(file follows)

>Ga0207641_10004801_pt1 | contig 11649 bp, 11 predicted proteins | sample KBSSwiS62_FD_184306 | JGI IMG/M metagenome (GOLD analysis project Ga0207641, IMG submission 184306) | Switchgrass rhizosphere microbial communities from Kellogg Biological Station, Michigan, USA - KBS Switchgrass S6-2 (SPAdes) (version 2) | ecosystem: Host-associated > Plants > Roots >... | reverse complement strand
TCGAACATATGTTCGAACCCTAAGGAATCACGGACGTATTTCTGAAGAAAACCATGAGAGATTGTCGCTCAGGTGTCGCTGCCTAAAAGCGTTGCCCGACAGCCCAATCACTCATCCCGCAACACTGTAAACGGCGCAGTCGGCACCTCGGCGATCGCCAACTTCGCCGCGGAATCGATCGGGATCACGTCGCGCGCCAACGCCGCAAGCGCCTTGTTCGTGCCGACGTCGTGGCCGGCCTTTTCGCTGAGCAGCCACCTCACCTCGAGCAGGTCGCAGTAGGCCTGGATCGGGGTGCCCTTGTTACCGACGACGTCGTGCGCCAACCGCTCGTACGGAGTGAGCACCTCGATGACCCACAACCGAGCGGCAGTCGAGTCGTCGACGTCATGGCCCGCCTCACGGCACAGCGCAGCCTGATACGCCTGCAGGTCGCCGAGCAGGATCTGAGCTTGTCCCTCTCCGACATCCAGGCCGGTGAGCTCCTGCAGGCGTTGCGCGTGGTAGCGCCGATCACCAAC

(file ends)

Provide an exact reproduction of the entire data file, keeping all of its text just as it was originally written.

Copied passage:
>Ga0207641_10004801_pt1 | contig 11649 bp, 11 predicted proteins | sample KBSSwiS62_FD_184306 | JGI IMG/M metagenome (GOLD analysis project Ga0207641, IMG submission 184306) | Switchgrass rhizosphere microbial communities from Kellogg Biological Station, Michigan, USA - KBS Switchgrass S6-2 (SPAdes) (version 2) | ecosystem: Host-associated > Plants > Roots >... | reverse complement strand
TCGAACATATGTTCGAACCCTAAGGAATCACGGACGTATTTCTGAAGAAAACCATGAGAGATTGTCGCTCAGGTGTCGCTGCCTAAAAGCGTTGCCCGACAGCCCAATCACTCATCCCGCAACACTGTAAACGGCGCAGTCGGCACCTCGGCGATCGCCAACTTCGCCGCGGAATCGATCGGGATCACGTCGCGCGCCAACGCCGCAAGCGCCTTGTTCGTGCCGACGTCGTGGCCGGCCTTTTCGCTGAGCAGCCACCTCACCTCGAGCAGGTCGCAGTAGGCCTGGATCGGGGTGCCCTTGTTACCGACGACGTCGTGCGCCAACCGCTCGTACGGAGTGAGCACCTCGATGACCCACAACCGAGCGGCAGTCGAGTCGTCGACGTCATGGCCCGCCTCACGGCACAGCGCAGCCTGATACGCCTGCAGGTCGCCGAGCAGGATCTGAGCTTGTCCCTCTCCGACATCCAGGCCGGTGAGCTCCTGCAGGCGTTGCGCGTGGTAGCGCCGATCACCAAC